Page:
Posttraumatic growth and perceived health: The role of posttraumatic stress symptoms

Yael Lahav, Zahava Solomon, Yafit Levin

Research output: Contribution to journalArticlepeer-review


The contested discourse regarding the nature of posttraumatic growth (PTG) includes 2 main competitive claims. The first argues that PTG reflects authentic positive transformation while the second posits that PTG reflects illusory defenses that could be maladaptive in the long run. The present study assesses these competing claims by investigating secondary PTG in relation to the somatic domain. Specifically, this study investigates: (a) the association between PTG, and perceived health (PH), as measured by 3 indices of somatic complaints, self-rated health (SRH) and a number of health problems; (b) the association between PTG, posttraumatic stress symptoms (PTSS) and PH over time; and (c) the mediating role of PTSS between PTG and PH, among wives of former prisoners of war (ex-POWs) and wives of control veterans. Assessments were conducted 30 (T1) and 38 (T2) years after the Yom Kippur War. Results showed that wives of ex-POWs endorsed higher PTSS, higher PTG and poorer PH, compared to control wives. Higher PTG was associated with higher PTSS and poorer PH. PTG at T1 predicted an increase in PTSS between T1 and T2, which in turn was correlated with poorer PH. PTSS at T2 as well as changes in PTSS from T1 to T2 mediated the association between T1 PTG and T2 PH measures. The present findings imply that PTG might have negative implications on PH through the amplification of PTSS, among secondary trauma victims. It seems that although spouses of trauma victims describe benefits resulting from vicarious trauma exposures, their body indicates differently.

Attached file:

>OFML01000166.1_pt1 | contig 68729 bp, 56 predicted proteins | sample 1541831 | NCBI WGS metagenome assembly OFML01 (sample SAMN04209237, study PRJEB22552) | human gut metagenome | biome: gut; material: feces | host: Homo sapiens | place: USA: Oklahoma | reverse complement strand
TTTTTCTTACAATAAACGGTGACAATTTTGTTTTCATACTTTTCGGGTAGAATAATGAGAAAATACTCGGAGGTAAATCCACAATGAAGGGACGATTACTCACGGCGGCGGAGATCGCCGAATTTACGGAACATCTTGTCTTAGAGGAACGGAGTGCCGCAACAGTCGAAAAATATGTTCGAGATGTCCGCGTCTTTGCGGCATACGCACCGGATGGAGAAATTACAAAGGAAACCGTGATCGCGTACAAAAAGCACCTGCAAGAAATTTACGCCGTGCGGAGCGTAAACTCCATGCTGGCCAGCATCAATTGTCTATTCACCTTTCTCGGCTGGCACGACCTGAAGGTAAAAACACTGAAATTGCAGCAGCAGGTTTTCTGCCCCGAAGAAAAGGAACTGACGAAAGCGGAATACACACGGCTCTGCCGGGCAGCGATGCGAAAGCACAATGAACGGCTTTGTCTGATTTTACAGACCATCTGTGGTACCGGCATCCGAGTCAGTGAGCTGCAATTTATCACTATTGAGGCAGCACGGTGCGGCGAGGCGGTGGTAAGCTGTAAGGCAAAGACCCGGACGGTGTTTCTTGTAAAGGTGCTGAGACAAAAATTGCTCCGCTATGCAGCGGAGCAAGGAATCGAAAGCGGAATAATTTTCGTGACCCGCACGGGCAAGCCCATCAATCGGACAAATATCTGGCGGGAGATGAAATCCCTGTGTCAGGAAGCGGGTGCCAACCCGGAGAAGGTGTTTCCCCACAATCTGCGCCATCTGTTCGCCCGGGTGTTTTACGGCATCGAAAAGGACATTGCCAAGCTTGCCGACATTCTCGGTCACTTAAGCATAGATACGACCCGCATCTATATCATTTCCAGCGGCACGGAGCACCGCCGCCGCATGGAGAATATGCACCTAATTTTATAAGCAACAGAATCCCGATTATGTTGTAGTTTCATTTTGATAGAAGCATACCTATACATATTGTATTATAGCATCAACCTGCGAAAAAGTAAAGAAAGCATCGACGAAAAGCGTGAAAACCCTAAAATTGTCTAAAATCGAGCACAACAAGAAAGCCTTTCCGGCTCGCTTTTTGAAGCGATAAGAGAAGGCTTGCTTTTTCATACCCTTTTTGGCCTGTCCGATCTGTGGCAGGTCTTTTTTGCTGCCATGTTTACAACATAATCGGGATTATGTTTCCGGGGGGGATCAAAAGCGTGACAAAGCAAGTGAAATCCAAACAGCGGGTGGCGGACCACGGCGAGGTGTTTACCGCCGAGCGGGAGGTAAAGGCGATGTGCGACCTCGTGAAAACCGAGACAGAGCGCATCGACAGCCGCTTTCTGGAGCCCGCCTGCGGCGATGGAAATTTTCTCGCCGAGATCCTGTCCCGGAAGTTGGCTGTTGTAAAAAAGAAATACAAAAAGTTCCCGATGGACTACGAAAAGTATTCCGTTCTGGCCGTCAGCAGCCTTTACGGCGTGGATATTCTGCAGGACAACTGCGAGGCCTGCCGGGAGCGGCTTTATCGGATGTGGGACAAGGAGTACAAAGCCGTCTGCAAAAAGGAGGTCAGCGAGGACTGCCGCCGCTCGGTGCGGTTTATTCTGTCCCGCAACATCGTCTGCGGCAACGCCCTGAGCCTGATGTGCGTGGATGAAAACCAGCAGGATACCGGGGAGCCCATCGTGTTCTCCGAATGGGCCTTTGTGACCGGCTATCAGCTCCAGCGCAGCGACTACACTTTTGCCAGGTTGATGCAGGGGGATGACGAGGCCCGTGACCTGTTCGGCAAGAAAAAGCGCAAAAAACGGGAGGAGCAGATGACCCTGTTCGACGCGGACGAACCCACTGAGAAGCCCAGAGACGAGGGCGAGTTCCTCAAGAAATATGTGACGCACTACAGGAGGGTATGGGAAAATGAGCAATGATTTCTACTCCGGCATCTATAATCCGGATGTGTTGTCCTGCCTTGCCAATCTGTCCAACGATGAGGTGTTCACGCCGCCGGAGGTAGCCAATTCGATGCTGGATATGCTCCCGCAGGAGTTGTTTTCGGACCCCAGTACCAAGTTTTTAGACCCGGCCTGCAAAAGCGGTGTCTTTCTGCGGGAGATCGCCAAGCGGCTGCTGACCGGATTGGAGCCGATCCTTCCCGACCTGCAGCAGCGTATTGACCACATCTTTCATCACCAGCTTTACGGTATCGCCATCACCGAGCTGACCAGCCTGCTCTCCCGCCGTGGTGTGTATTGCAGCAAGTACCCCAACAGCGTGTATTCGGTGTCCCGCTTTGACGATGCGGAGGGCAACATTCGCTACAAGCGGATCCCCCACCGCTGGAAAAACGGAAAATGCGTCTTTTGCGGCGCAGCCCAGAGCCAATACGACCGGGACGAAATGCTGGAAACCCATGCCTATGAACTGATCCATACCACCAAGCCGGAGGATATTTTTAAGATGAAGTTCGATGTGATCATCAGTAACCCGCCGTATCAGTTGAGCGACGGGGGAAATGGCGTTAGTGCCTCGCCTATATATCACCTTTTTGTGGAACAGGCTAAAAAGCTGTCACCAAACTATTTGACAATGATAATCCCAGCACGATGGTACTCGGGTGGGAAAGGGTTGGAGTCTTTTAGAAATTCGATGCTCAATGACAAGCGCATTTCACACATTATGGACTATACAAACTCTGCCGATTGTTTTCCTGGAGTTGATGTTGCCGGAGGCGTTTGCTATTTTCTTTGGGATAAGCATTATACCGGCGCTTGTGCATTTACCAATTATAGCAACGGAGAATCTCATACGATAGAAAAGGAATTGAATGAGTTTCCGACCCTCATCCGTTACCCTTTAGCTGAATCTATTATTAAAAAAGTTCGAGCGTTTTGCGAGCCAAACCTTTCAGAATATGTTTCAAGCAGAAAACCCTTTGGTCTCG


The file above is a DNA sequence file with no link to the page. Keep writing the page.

Original languageEnglish
Pages (from-to)693-703
Number of pages11
JournalAmerican Journal of Orthopsychiatry
Issue number6
StatePublished - 2016


  • Perceived health
  • Posttraumatic growth
  • Posttraumatic symptoms
  • Prisoners of war
  • Secondary traumatization

All Science Journal Classification (ASJC) codes

  • Developmental and Educational Psychology
  • Arts and Humanities (miscellaneous)
  • Psychology (miscellaneous)
  • Psychiatry and Mental health


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